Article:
The Municipal Corporation, as noted earlier, had notified the Town Planning Scheme duly framed under Section 192(2) of the Act. To the said scheme Rajinder Kaur, mother of the plaintiffs-respondents No.s 1 & 2 filed her objections. She had appeared personally before the Building Superintendent, Municipal Corporation on 5th July, 1968. She projected herself to be the owner of the land. The objections filed by her were partly accepted and the scheme was modified as per her desire. She had agreed to leave 25 per cent of the land for certain common purposes like roads and park etc.. After due consideration the Local Government Department, Punjab approved the town planning scheme and accorded sanctioned to it under Section 192 of the Act. The scheme was notified. Public land along with other land was developed as per scheme. Roads were carved out, sewage as well as other facilities were installed and the suit land was left as a park for the use of the inhabitants of that colony. After the scheme had attained finality in the year 1976, the present suit was filed by the sons of Rajinder Kaur stating that Rajinder Kaur had no interest or right in the property and they were the owners in possession of the land measuring 3 kanals 16 marlas and sought for perpetual injunction restraining the appellant from taking forcible possession.

Under Section 192 of the Act the Municipal Corporation is entitled to draw up a building scheme for the built area and the town planning scheme for un-built area which may among other things provide for the restriction of the erection or re-erection of buildings, the prescription of a building line on either side or both sides of any street existing or proposed, and the amount of land in such unbuilt area which is to be utilised for public purposes including the use as public streets.

For every locality green spaces and green belts have to be provided to provide lung space to the residents of the locality. A provision for green park was made by the Municipal Corporation keeping in view the minimum requirement to provide open/green space to the residents of the locality.

Rajinder Kaur. mother of the plaintiffs-respondents herself had submitted a lay out plan which comprised the present suit land. She had herself agreed to leave 25 per cent of the area under the scheme to be used by the inhabitants of the locality for common purposes including the open space area which is in dispute. The documentary evidence which has come on record in the form of the original scheme as well as the documents D1 to D38 and the report submitted by the Deputy Commissioner conclusively shows that the suit land measuring 3.16 kanals was left in the scheme to be used as open space for the use of the residents of the locality.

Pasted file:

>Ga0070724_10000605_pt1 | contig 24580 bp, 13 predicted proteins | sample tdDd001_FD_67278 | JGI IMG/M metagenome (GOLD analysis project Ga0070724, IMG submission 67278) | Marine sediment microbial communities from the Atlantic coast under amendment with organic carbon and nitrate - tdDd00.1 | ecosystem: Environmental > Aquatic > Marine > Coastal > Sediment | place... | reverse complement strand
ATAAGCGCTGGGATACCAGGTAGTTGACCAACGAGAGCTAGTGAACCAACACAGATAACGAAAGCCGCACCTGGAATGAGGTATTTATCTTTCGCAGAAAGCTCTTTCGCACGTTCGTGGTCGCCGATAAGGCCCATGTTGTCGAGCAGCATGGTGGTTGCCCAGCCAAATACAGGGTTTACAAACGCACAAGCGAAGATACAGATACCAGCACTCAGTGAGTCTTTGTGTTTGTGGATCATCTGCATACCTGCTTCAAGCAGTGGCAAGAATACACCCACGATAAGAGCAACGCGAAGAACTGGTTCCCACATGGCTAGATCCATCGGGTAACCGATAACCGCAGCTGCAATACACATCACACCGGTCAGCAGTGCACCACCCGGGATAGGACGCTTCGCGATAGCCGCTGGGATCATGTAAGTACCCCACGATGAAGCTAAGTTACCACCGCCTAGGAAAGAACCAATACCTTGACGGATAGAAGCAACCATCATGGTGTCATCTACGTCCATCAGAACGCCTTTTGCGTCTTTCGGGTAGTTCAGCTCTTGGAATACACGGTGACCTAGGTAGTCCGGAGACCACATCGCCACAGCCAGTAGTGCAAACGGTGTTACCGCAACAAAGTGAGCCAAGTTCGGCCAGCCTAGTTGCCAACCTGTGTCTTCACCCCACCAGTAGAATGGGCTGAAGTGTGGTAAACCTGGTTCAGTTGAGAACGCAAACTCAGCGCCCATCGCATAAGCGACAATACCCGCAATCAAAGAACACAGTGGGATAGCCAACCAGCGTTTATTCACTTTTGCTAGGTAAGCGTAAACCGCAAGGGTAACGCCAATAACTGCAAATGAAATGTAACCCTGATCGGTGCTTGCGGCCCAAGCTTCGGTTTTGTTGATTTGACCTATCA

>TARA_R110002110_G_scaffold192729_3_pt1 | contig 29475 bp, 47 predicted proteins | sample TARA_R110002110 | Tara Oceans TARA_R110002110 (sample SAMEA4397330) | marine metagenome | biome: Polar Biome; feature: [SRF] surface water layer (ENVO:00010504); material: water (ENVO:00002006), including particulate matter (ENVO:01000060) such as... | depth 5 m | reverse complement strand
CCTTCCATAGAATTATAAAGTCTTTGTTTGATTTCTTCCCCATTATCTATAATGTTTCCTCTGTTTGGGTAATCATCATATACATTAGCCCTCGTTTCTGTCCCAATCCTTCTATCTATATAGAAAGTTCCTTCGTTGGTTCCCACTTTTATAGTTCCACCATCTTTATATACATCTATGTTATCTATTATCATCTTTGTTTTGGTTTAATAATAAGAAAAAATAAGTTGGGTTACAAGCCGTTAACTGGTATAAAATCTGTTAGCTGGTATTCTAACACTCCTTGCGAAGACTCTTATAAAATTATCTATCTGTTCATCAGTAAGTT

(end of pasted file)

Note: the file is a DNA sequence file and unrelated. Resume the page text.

Map attached with the report of the Deputy Commissioner and the site plan attached with the scheme completely tally with each other. In the scheme 3.16 kanals of land was left as open space in the centre surrounded by houses on three sides. The photographs produced also show that the land is lying vacant and is being used by the inhabitants for common purposes. It may be noted that the plots carved out in the scheme were sold by Rajinder Kaur as well as her sons including the plaintiffs-respondents. Rajinder Kaur and plaintiffs/respondents could not have sold the land without getting the scheme sanctioned as plots. It is well-known and judicial notice can be taken of the fact that residential plots sell at a much higher price than the agricultural land. To sell the land as plots, a part of the land has to be left to provide for common purposes such as roads, community centre, schools and parks. Having taken advantage of selling the plots in a developed colony and charging a higher price, which were purchased by the inhabitants with the understanding that civic amenities including the park were well provided for, the plaintiffs/respondents cannot be permitted to turn around to claim the land left in the scheme for being used as a park as their personal property.

In view of the documentary evidence, reliance cannot be placed upon the oral testimony of the witnesses who were produced by the plaintiffs- respondents. In our considered view, the land measuring 3.16 kanals was left in the scheme for the use of the residents of the locality. Contentions raised by the learned counsel for the plaintiffs-respondents that the suit land did not form part of the town planning scheme or the land continued to be owned by the plaintiffs-respondents and that they were in exclusive possession there of cannot be accepted.

For the reasons stated above, the appeals are allowed. The judgment and order of the learned Single Judge of the High Court and that of the first appellate Court are set aside. The order of the trial court is restored and the suit filed by the plaintiffs-respondents is dismissed with costs throughout.